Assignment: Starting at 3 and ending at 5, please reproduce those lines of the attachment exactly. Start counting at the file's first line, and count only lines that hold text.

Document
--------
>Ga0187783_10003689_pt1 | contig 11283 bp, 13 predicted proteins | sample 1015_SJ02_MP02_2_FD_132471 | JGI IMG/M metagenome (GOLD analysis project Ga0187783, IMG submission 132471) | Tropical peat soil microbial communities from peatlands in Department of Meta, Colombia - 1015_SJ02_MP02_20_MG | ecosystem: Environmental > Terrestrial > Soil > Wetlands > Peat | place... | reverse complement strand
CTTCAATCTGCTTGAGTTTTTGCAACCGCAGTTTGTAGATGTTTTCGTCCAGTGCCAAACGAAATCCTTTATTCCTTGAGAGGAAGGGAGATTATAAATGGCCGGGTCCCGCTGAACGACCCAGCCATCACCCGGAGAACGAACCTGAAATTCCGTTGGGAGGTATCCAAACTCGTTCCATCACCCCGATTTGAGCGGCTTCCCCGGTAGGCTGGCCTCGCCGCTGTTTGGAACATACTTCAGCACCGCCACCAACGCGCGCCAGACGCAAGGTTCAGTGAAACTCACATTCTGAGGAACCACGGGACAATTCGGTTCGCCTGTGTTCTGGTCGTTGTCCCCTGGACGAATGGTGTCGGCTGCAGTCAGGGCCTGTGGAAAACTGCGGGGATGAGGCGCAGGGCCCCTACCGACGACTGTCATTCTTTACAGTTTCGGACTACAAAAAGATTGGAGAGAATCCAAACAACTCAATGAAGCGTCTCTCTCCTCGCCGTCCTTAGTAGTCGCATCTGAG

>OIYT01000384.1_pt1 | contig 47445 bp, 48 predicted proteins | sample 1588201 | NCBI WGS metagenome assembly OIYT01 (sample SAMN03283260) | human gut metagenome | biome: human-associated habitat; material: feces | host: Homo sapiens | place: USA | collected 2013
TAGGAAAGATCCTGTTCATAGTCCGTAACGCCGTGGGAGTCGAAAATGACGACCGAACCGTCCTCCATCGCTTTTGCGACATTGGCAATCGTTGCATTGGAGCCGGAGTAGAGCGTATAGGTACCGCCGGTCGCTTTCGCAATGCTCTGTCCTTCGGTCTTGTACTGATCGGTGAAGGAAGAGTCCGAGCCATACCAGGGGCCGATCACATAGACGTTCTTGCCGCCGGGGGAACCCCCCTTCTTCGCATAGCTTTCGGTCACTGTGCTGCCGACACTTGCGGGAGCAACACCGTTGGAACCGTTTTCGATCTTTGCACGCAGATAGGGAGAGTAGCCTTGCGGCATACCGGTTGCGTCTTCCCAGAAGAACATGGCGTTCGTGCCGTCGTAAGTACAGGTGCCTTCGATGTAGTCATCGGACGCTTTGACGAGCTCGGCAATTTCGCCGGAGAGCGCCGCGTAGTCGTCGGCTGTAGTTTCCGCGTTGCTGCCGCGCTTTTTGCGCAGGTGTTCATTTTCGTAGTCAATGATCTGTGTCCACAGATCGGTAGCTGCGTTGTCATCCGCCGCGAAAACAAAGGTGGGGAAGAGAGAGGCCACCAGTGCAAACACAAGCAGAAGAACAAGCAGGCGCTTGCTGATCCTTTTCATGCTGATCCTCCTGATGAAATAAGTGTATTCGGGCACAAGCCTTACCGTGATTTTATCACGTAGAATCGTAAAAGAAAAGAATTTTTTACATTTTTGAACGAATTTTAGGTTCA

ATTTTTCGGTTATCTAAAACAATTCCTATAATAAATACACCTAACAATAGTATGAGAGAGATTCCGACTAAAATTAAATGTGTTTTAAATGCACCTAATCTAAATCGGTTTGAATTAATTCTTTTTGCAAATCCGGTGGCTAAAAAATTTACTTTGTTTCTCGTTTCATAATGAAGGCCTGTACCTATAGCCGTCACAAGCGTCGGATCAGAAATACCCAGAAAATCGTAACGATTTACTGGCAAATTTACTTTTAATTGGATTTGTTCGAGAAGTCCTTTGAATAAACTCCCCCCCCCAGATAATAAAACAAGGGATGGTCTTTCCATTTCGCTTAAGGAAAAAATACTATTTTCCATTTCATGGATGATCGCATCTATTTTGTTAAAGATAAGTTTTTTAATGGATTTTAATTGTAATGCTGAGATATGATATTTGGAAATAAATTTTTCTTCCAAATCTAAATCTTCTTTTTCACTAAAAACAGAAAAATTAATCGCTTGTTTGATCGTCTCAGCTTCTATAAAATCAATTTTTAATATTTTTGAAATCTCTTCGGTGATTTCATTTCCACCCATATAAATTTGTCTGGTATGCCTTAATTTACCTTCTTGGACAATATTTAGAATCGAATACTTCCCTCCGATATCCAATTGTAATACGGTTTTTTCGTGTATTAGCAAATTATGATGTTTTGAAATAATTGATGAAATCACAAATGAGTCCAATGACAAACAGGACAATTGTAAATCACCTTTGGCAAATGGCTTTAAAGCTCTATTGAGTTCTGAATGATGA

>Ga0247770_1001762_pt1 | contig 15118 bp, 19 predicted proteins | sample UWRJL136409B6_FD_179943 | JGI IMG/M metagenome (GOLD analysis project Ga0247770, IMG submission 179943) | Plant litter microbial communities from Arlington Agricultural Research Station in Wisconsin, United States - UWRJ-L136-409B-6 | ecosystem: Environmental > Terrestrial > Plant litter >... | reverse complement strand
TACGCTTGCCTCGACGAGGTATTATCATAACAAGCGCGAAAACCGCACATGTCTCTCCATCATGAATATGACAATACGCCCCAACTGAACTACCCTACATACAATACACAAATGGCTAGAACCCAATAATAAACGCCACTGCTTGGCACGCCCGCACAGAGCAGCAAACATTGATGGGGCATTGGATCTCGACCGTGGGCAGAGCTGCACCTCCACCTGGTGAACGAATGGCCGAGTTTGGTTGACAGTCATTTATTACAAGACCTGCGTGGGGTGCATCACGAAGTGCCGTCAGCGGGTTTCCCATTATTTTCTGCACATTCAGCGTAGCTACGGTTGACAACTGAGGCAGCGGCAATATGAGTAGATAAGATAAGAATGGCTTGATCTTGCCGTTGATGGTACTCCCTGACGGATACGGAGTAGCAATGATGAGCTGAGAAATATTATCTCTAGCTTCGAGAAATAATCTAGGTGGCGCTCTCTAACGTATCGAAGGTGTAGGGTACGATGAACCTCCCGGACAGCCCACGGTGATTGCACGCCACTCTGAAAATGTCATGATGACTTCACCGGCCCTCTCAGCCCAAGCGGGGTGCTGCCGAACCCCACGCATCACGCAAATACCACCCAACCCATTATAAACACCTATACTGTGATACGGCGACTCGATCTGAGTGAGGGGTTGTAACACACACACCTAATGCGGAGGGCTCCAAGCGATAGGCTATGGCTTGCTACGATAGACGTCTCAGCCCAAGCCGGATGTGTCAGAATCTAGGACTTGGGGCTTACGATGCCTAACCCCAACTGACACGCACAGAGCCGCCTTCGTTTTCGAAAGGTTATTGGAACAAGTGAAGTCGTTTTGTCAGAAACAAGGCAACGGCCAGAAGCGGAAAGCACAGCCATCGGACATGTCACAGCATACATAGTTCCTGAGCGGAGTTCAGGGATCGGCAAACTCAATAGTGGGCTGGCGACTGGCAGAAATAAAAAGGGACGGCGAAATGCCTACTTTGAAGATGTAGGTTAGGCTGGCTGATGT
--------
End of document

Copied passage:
>OIYT01000384.1_pt1 | contig 47445 bp, 48 predicted proteins | sample 1588201 | NCBI WGS metagenome assembly OIYT01 (sample SAMN03283260) | human gut metagenome | biome: human-associated habitat; material: feces | host: Homo sapiens | place: USA | collected 2013
TAGGAAAGATCCTGTTCATAGTCCGTAACGCCGTGGGAGTCGAAAATGACGACCGAACCGTCCTCCATCGCTTTTGCGACATTGGCAATCGTTGCATTGGAGCCGGAGTAGAGCGTATAGGTACCGCCGGTCGCTTTCGCAATGCTCTGTCCTTCGGTCTTGTACTGATCGGTGAAGGAAGAGTCCGAGCCATACCAGGGGCCGATCACATAGACGTTCTTGCCGCCGGGGGAACCCCCCTTCTTCGCATAGCTTTCGGTCACTGTGCTGCCGACACTTGCGGGAGCAACACCGTTGGAACCGTTTTCGATCTTTGCACGCAGATAGGGAGAGTAGCCTTGCGGCATACCGGTTGCGTCTTCCCAGAAGAACATGGCGTTCGTGCCGTCGTAAGTACAGGTGCCTTCGATGTAGTCATCGGACGCTTTGACGAGCTCGGCAATTTCGCCGGAGAGCGCCGCGTAGTCGTCGGCTGTAGTTTCCGCGTTGCTGCCGCGCTTTTTGCGCAGGTGTTCATTTTCGTAGTCAATGATCTGTGTCCACAGATCGGTAGCTGCGTTGTCATCCGCCGCGAAAACAAAGGTGGGGAAGAGAGAGGCCACCAGTGCAAACACAAGCAGAAGAACAAGCAGGCGCTTGCTGATCCTTTTCATGCTGATCCTCCTGATGAAATAAGTGTATTCGGGCACAAGCCTTACCGTGATTTTATCACGTAGAATCGTAAAAGAAAAGAATTTTTTACATTTTTGAACGAATTTTAGGTTCA

ATTTTTCGGTTATCTAAAACAATTCCTATAATAAATACACCTAACAATAGTATGAGAGAGATTCCGACTAAAATTAAATGTGTTTTAAATGCACCTAATCTAAATCGGTTTGAATTAATTCTTTTTGCAAATCCGGTGGCTAAAAAATTTACTTTGTTTCTCGTTTCATAATGAAGGCCTGTACCTATAGCCGTCACAAGCGTCGGATCAGAAATACCCAGAAAATCGTAACGATTTACTGGCAAATTTACTTTTAATTGGATTTGTTCGAGAAGTCCTTTGAATAAACTCCCCCCCCCAGATAATAAAACAAGGGATGGTCTTTCCATTTCGCTTAAGGAAAAAATACTATTTTCCATTTCATGGATGATCGCATCTATTTTGTTAAAGATAAGTTTTTTAATGGATTTTAATTGTAATGCTGAGATATGATATTTGGAAATAAATTTTTCTTCCAAATCTAAATCTTCTTTTTCACTAAAAACAGAAAAATTAATCGCTTGTTTGATCGTCTCAGCTTCTATAAAATCAATTTTTAATATTTTTGAAATCTCTTCGGTGATTTCATTTCCACCCATATAAATTTGTCTGGTATGCCTTAATTTACCTTCTTGGACAATATTTAGAATCGAATACTTCCCTCCGATATCCAATTGTAATACGGTTTTTTCGTGTATTAGCAAATTATGATGTTTTGAAATAATTGATGAAATCACAAATGAGTCCAATGACAAACAGGACAATTGTAAATCACCTTTGGCAAATGGCTTTAAAGCTCTATTGAGTTCTGAATGATGA